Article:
CES 2019 Takeaways

January 15, 2019

By Bill Duggan

ROBYN BECK/AFP/Getty Images

CES is many things; immersive, exhausting, a place to learn and network. Each of the 180 thousand attendees had their own unique experience, and the following are takeaways from mine.

 

Size

CES is massive. Gary Shapiro, president and CEO of the Consumer Technology Association, announced that the 2019 show had 180 thousand attendees from 155 countries with 4,500 exhibits and 1,200 startups.

 

Overall Trends

There was tremendous buzz about 5G — the fifth generation of mobile technology — which will enable internet speeds much faster than today. But I'm not sure how fast. I read in two separate places estimates of both 20 times faster and 200 times faster. Either way, that's fast! 5G will reignite categories such as wearables and VR.

AI and voice also were much hyped.

 

Data

In her opening keynote Ginny Rometty, chairman, president, and chief executive officer of IBM identified deep data on her shortlist of "what's next" for the industry. Deep data is data not yet connected or analyzed, and according to Ginny, only 1 percent of the word's data is collected and analyzed. Deep data can heighten predictions and forecasts.

Meanwhile, in a session at C-Space (with programming specifically for the advertising industry), Sir Martin Sorrell identified first-party data as a top trend, saying that brands need to develop their own direct-to-consumer relationships and use first-party data (their own data) to inform media and content. He said, "the control of data is the battleground."

 

In-Housing

In two separate sessions at C-Space, two industry executives spoke positively about the current industry trend of in-house agencies. Peter Kim, CEO of MightyHive, said that "advertisers need to be faster and more relevant than ever before. In-house teams allow faster learning and better performance." Mel Edwards, Global CEO at Wunderman, said, "it's right that clients want things closer to them, and in-housing provides a faster way to market."

 

Everyone Is Now a Tech Company

It's hard to believe, but the automotive industry has only been at CES for about ten years. Now, automotive takes up much of the North Hall, and space has doubled in the past three years alone. With connected and self-driving cars, automotive is now certainly a tech category.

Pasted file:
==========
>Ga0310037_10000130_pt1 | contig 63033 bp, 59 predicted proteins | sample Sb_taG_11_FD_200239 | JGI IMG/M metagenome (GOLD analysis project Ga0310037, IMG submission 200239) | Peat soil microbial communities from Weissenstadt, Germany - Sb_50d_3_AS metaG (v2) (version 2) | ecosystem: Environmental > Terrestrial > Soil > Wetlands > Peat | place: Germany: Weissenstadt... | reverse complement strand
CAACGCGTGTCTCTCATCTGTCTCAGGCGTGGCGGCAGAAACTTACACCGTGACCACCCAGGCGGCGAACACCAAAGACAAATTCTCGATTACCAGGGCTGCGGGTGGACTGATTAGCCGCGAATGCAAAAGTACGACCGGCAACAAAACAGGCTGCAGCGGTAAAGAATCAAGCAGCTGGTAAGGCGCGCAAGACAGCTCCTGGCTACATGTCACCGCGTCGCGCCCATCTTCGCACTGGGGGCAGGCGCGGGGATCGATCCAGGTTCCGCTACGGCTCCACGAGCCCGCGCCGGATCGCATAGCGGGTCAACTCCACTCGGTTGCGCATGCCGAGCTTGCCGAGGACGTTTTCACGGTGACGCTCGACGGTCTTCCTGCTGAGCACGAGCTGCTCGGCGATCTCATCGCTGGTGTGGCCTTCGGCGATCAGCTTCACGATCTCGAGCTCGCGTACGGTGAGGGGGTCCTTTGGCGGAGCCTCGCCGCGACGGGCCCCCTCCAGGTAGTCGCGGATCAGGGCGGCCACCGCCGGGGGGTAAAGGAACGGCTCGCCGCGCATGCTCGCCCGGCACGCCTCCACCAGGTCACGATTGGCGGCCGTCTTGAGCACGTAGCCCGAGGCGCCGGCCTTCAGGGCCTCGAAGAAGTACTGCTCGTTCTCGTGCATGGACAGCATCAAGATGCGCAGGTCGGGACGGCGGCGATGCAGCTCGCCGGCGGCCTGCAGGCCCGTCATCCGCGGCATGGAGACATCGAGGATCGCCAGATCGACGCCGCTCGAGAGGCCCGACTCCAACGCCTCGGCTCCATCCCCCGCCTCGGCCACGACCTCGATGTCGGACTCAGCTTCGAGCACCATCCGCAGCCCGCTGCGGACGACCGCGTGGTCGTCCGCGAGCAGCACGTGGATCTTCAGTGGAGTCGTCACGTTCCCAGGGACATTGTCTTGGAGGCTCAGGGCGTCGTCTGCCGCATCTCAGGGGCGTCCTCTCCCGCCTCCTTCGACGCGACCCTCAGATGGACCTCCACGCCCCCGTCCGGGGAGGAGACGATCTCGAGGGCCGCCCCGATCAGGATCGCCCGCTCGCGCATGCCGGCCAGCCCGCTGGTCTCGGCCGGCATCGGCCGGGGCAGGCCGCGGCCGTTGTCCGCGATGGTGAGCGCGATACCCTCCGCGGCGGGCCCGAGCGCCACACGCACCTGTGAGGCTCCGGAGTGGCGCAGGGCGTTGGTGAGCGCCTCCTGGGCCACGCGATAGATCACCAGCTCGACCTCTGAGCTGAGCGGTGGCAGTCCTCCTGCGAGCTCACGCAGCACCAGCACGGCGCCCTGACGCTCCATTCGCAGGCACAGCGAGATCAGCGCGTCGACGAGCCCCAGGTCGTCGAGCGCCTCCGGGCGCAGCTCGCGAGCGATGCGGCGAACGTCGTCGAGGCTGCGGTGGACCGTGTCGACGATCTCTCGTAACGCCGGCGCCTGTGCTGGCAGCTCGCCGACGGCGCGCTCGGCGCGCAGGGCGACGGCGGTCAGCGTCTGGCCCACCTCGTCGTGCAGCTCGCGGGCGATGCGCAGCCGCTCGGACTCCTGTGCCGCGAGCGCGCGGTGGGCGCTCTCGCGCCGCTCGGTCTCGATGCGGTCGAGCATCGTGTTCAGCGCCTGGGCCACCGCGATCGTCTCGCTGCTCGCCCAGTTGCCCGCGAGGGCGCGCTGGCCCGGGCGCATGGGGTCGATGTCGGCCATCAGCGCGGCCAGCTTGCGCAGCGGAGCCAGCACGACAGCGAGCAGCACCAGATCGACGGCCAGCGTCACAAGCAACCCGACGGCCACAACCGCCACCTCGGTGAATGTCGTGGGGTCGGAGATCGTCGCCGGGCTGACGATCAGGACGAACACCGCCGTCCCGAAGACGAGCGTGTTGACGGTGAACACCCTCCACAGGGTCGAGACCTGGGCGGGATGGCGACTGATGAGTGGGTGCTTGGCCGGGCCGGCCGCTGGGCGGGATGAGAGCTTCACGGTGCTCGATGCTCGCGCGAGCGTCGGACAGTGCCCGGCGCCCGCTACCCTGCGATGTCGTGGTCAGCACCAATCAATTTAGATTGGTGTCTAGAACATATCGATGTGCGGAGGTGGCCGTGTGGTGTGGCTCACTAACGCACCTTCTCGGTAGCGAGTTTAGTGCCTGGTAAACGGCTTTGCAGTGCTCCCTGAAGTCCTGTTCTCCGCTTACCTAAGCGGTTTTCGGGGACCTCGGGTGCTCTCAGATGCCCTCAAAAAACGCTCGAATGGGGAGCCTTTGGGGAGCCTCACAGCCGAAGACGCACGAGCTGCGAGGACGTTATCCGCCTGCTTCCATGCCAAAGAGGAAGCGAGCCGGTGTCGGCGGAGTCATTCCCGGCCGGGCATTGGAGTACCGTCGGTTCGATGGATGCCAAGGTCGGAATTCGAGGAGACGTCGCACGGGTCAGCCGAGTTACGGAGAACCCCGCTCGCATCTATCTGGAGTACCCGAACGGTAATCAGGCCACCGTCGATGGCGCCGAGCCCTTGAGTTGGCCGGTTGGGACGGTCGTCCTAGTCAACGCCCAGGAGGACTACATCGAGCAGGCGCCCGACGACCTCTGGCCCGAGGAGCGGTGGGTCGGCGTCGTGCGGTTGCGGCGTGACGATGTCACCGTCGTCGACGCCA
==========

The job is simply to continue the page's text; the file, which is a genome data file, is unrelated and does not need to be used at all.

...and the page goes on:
This year, P&G was at CES for the first time. Their LifeLab exhibit illuminated six product experiences (including Gillette, Olay, and Oral-B) at the intersection between science and technology and touching the lives of consumers. And Allstate was at CES for the second time as "protection" now has important tech components —for example, personalized technology that transforms driving data information and predictive tips about the way drivers get around.

Every company now needs to consider if they should have a presence at CES.

 

Big Presence from China

Chinese brands had a big and growing presence at CES, including:

  • Haier: who acquired GE's appliance business
  • Hauwei: the #2 seller of phones in the world, ahead of Apple and behind only Samsung
  • Hisense: the number one television manufacturer in China and number three worldwide
  • Changhong – the number two television manufacturer in China

 

Notable Exhibits

Perhaps the two biggest and most crowded exhibits were from Samsung and LG.

Samsung is the number one consumer electronic company, including number one in both televisions and phones. AI is increasingly important for Samsung, and they now have seven AI centers, including four in North America. Samsung showcased their 8k resolution television. While there currently is not much native 8k content readily available, at a breakfast session, president and CEO of Samsung Electronics North America Tim Baxter noted that such content will catch-up soon.

LG's rollable TV can literally roll up like a yoga matt into its base when not in use, freeing consumers "to curate their own personal space, which no longer needs to be reserved full time for TV viewing." Another interesting product on display was the LG HomeBrew, which is like a Keurig or Nespresso machine for craft beer.

 

Celebrating Diversity

The Advancing Diversity Honors, held at CES from MediaVillage, is the media, marketing, and advertising community's event to recognize and honor best practices and solutions for advancing diversity and inclusion. Congratulations to all the honorees, including the ANA's CEO, Bob Liodice. The ANA was recognized for work on the Alliance for Inclusive and Multicultural Marketing (AIMM) and #SeeHer.

 

Best Prediction

According to Sir Martin Sorrell, Amazon will become as big as Google and Facebook (for advertising revenue) in a fairly short amount of time. I wouldn't bet against Sir Martin.

 

My Appreciation

Thanks to MDC for inviting me to go on their showroom floor tour, led by Michael Bassik. I learned a lot. Thanks to Innovid for the invitation to The Palmer Group's Innovation Series Breakfast. Events like these are crucial to maximizing the CES experience!


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